This is actually relevant, at least, to me. I've been porting Twitter's fatcache to iOS, and wouldn't be if it was GPL'd. I haven't even looked at Facebook's code, due to the GPL license, which makes it—literally—unusable to me on iOS and Android.
It is possible to make a legal argument that a Linux-specific device driver is in fact derivative of the Linux kernel code that it interacts with. If said argument is made, then no matter what the author of said code says, it may actually be forced to be GPL v2.
I am not a lawyer, and I have no real idea how likely said argument is to hold up in an actual court. It also seems unlikely that anyone would actually file a lawsuit about this sort of stuff. But if you want to be as careful as you can be, you won't go wrong if you use the GPL v2 on principle for a Linux device driver.
On this topic it is worth noting that Linus Torvalds has stated different seeming opinions at different times. In general as more and more of the Linux kernel has been made available to loadable modules, he's become less and less inclined towards the argument that they are not derivative works. See http://linuxmafia.com/faq/Kernel/proprietary-kernel-modules.... for a comparison of his views at two points in time. (I don't know his current views.)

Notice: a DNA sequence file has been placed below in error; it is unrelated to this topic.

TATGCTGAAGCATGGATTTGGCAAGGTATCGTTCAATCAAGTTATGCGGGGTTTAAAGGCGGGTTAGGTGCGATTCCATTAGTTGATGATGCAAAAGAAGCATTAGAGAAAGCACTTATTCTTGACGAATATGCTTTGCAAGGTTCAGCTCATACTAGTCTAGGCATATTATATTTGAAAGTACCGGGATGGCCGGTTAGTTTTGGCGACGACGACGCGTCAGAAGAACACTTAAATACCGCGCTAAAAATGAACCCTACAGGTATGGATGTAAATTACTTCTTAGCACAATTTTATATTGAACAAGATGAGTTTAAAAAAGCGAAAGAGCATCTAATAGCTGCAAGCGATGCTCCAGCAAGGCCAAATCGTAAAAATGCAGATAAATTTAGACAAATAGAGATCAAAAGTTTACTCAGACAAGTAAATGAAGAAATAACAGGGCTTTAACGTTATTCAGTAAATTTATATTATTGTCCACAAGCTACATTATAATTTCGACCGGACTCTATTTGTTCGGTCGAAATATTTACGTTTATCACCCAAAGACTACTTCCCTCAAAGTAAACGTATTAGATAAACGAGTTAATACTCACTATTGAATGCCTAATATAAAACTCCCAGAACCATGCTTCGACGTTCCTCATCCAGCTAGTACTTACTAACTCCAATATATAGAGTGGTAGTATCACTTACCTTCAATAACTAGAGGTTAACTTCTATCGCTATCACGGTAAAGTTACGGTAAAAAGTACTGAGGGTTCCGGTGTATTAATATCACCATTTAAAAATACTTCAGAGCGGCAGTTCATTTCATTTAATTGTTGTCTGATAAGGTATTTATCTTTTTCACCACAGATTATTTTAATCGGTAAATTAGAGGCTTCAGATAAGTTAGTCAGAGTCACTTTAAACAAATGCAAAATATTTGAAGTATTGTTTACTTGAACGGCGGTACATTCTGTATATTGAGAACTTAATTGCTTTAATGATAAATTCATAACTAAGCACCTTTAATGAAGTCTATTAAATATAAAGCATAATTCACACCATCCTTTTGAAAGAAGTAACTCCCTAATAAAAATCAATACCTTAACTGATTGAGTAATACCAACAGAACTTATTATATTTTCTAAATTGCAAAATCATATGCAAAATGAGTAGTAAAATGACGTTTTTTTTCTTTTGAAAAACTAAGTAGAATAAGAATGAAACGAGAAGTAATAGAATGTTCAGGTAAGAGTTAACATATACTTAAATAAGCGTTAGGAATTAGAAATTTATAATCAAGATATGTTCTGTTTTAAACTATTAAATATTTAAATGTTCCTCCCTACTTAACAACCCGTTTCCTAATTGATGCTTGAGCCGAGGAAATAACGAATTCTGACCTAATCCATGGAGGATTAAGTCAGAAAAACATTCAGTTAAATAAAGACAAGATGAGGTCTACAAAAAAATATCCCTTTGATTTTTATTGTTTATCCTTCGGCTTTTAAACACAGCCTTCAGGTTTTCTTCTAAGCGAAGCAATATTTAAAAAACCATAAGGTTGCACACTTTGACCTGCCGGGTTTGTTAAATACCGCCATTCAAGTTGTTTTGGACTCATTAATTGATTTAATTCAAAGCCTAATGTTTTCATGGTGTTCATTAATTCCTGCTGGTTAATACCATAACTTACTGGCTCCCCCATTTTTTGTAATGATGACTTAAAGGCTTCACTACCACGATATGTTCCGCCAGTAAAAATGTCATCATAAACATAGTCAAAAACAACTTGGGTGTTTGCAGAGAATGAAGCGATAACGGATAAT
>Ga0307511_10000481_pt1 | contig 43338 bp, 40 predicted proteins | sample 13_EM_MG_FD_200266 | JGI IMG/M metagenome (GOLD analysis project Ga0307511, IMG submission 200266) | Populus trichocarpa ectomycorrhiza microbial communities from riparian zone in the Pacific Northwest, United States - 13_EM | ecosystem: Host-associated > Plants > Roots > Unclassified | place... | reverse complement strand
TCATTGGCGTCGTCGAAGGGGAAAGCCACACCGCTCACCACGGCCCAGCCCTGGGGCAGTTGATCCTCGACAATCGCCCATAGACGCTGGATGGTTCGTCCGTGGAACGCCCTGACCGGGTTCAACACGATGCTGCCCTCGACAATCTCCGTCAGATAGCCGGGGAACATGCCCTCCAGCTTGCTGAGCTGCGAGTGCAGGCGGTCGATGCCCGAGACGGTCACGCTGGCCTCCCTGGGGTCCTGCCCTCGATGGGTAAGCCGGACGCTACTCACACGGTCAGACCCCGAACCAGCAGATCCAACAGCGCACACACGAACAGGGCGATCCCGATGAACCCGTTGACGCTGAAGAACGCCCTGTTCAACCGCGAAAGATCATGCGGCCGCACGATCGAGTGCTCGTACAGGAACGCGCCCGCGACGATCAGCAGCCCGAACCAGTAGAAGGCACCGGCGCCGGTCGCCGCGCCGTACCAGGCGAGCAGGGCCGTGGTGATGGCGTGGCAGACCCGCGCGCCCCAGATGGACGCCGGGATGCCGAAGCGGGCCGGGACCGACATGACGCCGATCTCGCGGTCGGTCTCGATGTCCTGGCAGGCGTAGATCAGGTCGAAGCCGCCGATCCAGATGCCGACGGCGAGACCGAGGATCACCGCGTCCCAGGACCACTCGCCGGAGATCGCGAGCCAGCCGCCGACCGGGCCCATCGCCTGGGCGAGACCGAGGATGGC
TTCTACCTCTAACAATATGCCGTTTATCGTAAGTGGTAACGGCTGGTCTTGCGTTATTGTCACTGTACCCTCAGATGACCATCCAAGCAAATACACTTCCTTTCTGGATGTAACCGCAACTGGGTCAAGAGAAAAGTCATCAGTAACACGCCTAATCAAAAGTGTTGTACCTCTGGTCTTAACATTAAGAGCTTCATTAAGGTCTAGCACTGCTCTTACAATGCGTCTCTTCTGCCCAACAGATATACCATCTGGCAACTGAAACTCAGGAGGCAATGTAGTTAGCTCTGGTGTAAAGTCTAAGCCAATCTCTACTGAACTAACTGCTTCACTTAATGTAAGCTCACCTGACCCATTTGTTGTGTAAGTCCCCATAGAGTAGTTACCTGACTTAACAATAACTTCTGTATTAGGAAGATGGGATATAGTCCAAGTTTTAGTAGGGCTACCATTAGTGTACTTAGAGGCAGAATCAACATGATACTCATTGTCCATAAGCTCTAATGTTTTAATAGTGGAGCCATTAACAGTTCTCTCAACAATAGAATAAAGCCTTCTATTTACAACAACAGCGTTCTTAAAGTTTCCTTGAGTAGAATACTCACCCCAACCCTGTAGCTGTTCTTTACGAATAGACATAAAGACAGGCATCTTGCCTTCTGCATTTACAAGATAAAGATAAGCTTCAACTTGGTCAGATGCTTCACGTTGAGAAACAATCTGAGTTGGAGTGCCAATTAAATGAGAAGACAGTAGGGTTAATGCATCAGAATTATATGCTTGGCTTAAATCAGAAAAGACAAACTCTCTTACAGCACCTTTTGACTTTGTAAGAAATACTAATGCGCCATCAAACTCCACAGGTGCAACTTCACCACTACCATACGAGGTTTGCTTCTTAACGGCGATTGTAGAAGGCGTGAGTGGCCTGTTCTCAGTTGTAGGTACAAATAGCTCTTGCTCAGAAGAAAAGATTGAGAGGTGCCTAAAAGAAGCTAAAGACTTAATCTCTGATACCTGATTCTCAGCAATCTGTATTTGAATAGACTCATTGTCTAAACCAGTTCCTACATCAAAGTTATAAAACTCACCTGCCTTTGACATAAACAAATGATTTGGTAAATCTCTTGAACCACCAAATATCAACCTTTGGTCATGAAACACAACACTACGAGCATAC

What qualify as a derivative is always a complicated issue. FSF and Linus Torvalds have both given their opinions about it, but it really is up to the court to decide if a kernel module relies on the kernel. They would ask if a kernel is module based on the functionality of the kernel, to the point where it expands on what the kernel do.
Words like based, expand, and relies on is keywords that the judge or jury would look at in identifying if something is a derivative work. A kernel module would likely have to pass each to not be declared as derivative.
The word "linking" or "loadable modules" however is not part of copyright, and would only come into question regarding the intent of the author. One could argue that thanks to linus posts, it shows that his intention is to allow such actions under non-gpl terms even if the module would be a derivative work under copyright law. That would however be limited to code that linus himself has written.